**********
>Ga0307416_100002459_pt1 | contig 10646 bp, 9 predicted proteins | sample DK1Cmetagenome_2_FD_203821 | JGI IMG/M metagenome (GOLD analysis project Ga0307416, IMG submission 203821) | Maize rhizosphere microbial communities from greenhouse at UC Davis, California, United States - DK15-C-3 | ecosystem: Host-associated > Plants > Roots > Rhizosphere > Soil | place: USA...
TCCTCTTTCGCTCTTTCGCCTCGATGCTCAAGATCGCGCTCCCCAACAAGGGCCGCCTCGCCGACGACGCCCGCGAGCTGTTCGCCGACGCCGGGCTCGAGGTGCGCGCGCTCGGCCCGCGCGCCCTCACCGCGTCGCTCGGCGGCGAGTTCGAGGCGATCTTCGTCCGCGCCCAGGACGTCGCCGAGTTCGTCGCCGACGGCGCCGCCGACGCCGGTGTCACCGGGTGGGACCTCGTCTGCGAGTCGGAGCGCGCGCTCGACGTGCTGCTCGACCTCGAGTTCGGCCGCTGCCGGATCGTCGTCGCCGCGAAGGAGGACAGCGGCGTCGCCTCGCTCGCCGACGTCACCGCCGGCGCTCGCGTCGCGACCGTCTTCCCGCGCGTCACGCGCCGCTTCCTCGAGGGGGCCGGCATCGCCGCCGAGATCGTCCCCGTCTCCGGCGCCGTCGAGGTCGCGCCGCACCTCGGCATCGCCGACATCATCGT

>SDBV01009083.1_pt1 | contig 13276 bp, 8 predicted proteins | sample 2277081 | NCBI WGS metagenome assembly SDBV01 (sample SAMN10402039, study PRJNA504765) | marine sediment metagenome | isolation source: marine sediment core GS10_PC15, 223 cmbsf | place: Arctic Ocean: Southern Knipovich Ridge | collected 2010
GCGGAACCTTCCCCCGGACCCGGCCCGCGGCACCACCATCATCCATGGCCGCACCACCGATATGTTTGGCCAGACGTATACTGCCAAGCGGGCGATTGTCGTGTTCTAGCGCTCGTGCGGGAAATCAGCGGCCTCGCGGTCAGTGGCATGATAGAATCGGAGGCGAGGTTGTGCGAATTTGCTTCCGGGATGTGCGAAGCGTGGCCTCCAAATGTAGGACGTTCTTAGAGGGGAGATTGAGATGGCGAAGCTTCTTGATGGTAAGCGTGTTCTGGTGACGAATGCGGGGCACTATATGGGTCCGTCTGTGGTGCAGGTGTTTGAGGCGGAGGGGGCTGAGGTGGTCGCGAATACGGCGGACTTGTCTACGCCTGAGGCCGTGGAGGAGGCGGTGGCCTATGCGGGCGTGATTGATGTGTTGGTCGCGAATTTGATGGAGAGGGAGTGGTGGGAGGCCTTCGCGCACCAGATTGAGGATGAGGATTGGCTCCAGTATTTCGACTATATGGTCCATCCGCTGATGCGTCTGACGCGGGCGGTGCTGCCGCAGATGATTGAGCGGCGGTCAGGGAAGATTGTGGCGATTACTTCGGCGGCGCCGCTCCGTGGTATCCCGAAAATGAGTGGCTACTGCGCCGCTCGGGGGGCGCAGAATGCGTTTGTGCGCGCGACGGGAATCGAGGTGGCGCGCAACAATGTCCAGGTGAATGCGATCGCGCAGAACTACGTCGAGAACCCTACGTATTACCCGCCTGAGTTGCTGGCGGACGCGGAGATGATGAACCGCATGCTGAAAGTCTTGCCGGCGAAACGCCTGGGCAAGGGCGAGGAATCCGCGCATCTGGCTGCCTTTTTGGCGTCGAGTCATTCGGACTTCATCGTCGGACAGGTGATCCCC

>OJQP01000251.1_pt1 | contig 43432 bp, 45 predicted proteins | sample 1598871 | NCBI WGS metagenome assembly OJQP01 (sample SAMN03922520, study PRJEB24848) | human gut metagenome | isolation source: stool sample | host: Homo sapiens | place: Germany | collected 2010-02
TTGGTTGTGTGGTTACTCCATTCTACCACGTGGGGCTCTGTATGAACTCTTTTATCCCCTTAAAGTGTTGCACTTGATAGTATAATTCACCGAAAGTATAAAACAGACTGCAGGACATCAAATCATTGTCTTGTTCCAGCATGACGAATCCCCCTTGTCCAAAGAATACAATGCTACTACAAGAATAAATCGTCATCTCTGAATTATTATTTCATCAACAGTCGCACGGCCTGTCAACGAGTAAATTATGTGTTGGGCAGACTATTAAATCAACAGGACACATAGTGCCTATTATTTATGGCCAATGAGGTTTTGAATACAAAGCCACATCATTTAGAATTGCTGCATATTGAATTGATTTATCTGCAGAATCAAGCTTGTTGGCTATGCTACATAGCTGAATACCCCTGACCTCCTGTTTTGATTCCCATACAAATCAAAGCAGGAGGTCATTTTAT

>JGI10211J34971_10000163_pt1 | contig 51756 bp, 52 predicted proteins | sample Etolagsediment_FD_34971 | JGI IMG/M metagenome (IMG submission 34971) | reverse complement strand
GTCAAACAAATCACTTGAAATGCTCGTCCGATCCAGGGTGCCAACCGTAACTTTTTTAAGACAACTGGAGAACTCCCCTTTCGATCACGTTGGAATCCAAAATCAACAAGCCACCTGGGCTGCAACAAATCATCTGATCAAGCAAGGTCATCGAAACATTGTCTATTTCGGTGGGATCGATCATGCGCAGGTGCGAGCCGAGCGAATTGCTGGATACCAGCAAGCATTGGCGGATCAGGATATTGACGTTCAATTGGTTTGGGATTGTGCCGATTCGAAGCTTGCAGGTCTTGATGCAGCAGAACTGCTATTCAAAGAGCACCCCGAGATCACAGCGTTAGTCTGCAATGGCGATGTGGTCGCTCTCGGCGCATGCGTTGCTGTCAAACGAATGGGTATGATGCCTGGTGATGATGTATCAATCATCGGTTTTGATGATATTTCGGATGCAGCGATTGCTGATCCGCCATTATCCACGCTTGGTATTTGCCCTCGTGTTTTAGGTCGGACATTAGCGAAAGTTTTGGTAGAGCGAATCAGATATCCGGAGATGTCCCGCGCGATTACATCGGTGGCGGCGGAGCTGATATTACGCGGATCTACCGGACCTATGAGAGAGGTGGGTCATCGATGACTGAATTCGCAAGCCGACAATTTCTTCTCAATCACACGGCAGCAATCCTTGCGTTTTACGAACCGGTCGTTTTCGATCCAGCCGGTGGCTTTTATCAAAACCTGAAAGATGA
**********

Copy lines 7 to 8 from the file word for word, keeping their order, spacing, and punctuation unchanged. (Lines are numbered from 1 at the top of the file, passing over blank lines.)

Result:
>JGI10211J34971_10000163_pt1 | contig 51756 bp, 52 predicted proteins | sample Etolagsediment_FD_34971 | JGI IMG/M metagenome (IMG submission 34971) | reverse complement strand
GTCAAACAAATCACTTGAAATGCTCGTCCGATCCAGGGTGCCAACCGTAACTTTTTTAAGACAACTGGAGAACTCCCCTTTCGATCACGTTGGAATCCAAAATCAACAAGCCACCTGGGCTGCAACAAATCATCTGATCAAGCAAGGTCATCGAAACATTGTCTATTTCGGTGGGATCGATCATGCGCAGGTGCGAGCCGAGCGAATTGCTGGATACCAGCAAGCATTGGCGGATCAGGATATTGACGTTCAATTGGTTTGGGATTGTGCCGATTCGAAGCTTGCAGGTCTTGATGCAGCAGAACTGCTATTCAAAGAGCACCCCGAGATCACAGCGTTAGTCTGCAATGGCGATGTGGTCGCTCTCGGCGCATGCGTTGCTGTCAAACGAATGGGTATGATGCCTGGTGATGATGTATCAATCATCGGTTTTGATGATATTTCGGATGCAGCGATTGCTGATCCGCCATTATCCACGCTTGGTATTTGCCCTCGTGTTTTAGGTCGGACATTAGCGAAAGTTTTGGTAGAGCGAATCAGATATCCGGAGATGTCCCGCGCGATTACATCGGTGGCGGCGGAGCTGATATTACGCGGATCTACCGGACCTATGAGAGAGGTGGGTCATCGATGACTGAATTCGCAAGCCGACAATTTCTTCTCAATCACACGGCAGCAATCCTTGCGTTTTACGAACCGGTCGTTTTCGATCCAGCCGGTGGCTTTTATCAAAACCTGAAAGATGA